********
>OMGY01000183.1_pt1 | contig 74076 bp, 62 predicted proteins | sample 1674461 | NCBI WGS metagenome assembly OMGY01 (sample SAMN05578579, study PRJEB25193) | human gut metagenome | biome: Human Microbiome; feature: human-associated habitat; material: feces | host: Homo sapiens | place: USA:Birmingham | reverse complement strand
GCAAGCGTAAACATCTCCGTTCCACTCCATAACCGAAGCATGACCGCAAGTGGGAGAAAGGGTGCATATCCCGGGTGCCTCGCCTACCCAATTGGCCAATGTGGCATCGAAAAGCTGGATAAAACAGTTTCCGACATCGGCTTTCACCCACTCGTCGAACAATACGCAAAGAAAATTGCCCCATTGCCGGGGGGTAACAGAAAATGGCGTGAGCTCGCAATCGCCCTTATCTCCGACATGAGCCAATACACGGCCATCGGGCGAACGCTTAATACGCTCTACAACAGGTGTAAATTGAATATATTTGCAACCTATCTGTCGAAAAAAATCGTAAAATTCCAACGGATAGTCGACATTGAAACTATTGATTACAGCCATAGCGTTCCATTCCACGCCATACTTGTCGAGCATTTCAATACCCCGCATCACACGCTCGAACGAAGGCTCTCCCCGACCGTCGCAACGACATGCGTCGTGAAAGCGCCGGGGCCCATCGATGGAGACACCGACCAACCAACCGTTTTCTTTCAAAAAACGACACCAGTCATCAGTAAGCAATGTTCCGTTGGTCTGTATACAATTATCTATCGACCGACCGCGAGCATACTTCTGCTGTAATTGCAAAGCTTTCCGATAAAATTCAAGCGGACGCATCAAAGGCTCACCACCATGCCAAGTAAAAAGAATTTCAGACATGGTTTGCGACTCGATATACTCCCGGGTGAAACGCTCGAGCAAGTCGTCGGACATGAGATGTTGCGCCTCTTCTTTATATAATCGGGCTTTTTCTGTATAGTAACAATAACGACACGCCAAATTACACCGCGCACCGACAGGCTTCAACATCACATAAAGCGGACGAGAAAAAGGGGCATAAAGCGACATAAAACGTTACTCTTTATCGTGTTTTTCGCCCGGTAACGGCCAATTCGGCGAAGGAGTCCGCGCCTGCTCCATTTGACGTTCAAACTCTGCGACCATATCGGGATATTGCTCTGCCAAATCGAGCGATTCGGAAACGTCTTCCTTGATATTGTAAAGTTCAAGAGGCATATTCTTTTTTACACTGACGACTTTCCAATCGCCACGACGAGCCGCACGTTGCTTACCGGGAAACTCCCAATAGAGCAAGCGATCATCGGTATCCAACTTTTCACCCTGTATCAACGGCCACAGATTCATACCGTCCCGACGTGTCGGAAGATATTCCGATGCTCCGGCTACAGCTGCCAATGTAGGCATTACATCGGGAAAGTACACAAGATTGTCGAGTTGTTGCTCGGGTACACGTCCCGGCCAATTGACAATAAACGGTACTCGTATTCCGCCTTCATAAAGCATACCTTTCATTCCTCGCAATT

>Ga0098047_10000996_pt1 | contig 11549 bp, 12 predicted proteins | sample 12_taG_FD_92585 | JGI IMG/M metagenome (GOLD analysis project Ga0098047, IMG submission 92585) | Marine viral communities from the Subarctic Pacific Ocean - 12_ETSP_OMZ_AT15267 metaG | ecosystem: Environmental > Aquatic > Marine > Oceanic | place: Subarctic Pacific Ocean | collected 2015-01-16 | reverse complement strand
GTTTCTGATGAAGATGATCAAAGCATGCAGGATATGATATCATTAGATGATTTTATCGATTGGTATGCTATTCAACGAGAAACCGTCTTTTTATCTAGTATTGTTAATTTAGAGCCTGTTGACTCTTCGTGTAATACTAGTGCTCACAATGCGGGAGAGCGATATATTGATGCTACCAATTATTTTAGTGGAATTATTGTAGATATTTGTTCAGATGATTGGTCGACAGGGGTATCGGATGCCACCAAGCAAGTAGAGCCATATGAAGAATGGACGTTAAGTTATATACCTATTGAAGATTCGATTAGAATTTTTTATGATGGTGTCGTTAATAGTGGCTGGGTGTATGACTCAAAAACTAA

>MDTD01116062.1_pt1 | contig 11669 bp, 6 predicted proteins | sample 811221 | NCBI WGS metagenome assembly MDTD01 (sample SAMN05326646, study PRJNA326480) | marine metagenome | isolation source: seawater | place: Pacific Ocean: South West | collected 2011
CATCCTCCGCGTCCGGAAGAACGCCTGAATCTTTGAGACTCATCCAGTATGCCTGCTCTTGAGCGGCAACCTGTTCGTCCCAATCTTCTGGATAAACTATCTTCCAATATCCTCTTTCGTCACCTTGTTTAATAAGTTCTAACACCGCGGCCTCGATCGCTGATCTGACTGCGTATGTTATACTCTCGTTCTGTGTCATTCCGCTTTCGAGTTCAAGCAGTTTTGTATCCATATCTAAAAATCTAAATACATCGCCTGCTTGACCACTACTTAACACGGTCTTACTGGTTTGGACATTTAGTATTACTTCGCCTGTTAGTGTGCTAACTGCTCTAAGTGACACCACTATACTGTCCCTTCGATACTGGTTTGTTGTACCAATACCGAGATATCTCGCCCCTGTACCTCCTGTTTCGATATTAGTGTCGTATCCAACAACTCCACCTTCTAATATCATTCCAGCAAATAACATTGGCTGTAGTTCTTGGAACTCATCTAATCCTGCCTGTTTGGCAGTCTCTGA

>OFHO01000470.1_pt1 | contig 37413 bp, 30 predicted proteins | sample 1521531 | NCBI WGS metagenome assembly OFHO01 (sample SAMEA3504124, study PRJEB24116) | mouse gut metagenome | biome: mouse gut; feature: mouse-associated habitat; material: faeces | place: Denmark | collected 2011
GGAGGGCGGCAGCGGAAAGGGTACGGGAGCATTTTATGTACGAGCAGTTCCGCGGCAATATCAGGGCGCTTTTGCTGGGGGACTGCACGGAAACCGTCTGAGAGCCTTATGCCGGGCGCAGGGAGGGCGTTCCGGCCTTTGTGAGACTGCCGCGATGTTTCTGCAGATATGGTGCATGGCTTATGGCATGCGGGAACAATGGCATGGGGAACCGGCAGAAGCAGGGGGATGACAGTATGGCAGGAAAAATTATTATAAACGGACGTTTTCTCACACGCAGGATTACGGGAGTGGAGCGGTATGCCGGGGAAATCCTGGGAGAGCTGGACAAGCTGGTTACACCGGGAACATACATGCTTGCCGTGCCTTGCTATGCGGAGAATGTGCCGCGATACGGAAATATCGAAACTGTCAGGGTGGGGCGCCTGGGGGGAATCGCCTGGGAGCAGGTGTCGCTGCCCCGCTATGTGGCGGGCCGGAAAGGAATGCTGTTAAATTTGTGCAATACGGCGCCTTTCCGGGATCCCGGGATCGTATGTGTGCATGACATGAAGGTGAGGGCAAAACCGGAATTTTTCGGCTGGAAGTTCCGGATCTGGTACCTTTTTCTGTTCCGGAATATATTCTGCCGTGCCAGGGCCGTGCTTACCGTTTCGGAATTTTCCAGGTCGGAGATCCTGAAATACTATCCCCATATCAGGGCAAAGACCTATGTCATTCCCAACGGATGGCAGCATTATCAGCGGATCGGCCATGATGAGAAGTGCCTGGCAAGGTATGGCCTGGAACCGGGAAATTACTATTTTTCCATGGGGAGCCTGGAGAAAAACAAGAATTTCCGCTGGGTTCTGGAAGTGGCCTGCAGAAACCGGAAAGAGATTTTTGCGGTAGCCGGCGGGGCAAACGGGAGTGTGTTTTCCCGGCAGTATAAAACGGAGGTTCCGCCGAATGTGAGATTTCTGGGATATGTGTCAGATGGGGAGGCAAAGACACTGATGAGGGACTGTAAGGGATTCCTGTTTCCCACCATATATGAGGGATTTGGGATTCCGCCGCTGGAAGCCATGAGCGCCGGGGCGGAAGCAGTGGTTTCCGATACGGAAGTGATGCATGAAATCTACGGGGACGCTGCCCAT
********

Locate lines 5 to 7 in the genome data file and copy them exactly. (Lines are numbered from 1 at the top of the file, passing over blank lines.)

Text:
>MDTD01116062.1_pt1 | contig 11669 bp, 6 predicted proteins | sample 811221 | NCBI WGS metagenome assembly MDTD01 (sample SAMN05326646, study PRJNA326480) | marine metagenome | isolation source: seawater | place: Pacific Ocean: South West | collected 2011
CATCCTCCGCGTCCGGAAGAACGCCTGAATCTTTGAGACTCATCCAGTATGCCTGCTCTTGAGCGGCAACCTGTTCGTCCCAATCTTCTGGATAAACTATCTTCCAATATCCTCTTTCGTCACCTTGTTTAATAAGTTCTAACACCGCGGCCTCGATCGCTGATCTGACTGCGTATGTTATACTCTCGTTCTGTGTCATTCCGCTTTCGAGTTCAAGCAGTTTTGTATCCATATCTAAAAATCTAAATACATCGCCTGCTTGACCACTACTTAACACGGTCTTACTGGTTTGGACATTTAGTATTACTTCGCCTGTTAGTGTGCTAACTGCTCTAAGTGACACCACTATACTGTCCCTTCGATACTGGTTTGTTGTACCAATACCGAGATATCTCGCCCCTGTACCTCCTGTTTCGATATTAGTGTCGTATCCAACAACTCCACCTTCTAATATCATTCCAGCAAATAACATTGGCTGTAGTTCTTGGAACTCATCTAATCCTGCCTGTTTGGCAGTCTCTGA

>OFHO01000470.1_pt1 | contig 37413 bp, 30 predicted proteins | sample 1521531 | NCBI WGS metagenome assembly OFHO01 (sample SAMEA3504124, study PRJEB24116) | mouse gut metagenome | biome: mouse gut; feature: mouse-associated habitat; material: faeces | place: Denmark | collected 2011